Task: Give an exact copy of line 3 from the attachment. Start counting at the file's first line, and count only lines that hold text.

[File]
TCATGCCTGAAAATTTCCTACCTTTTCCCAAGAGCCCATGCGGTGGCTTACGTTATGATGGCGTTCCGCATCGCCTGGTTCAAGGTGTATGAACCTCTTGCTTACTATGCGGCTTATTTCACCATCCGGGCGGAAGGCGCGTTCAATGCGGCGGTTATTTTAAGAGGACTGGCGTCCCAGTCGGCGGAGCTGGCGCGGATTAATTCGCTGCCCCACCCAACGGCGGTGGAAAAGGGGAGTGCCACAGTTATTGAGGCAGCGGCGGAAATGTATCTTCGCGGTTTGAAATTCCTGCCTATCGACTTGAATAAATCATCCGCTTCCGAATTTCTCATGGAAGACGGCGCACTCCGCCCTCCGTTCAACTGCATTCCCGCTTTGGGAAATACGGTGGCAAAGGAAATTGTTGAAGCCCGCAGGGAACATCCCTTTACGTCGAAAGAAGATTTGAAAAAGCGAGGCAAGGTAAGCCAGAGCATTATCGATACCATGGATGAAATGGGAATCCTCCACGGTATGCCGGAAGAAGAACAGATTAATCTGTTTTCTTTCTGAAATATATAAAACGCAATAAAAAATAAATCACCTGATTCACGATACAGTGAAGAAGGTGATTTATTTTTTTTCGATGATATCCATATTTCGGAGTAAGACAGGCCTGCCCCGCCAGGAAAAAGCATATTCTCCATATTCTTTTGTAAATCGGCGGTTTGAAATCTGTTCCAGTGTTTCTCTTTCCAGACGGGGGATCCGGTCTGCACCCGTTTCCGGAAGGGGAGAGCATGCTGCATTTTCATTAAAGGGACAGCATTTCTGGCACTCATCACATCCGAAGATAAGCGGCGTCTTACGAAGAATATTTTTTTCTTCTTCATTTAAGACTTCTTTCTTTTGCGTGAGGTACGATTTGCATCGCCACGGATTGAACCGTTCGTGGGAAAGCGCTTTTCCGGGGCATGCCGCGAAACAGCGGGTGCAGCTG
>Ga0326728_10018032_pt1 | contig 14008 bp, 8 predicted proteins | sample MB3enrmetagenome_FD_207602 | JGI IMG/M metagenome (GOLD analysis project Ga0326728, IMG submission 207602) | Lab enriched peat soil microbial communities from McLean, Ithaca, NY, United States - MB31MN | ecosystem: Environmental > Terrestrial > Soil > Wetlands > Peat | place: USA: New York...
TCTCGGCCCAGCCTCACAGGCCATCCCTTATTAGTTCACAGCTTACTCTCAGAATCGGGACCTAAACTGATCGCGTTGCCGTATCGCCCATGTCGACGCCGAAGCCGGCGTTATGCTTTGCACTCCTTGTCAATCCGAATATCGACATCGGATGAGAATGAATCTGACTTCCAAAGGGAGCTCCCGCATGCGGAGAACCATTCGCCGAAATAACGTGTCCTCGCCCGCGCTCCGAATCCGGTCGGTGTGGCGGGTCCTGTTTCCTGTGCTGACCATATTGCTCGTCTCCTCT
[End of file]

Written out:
TCTCGGCCCAGCCTCACAGGCCATCCCTTATTAGTTCACAGCTTACTCTCAGAATCGGGACCTAAACTGATCGCGTTGCCGTATCGCCCATGTCGACGCCGAAGCCGGCGTTATGCTTTGCACTCCTTGTCAATCCGAATATCGACATCGGATGAGAATGAATCTGACTTCCAAAGGGAGCTCCCGCATGCGGAGAACCATTCGCCGAAATAACGTGTCCTCGCCCGCGCTCCGAATCCGGTCGGTGTGGCGGGTCCTGTTTCCTGTGCTGACCATATTGCTCGTCTCCTCT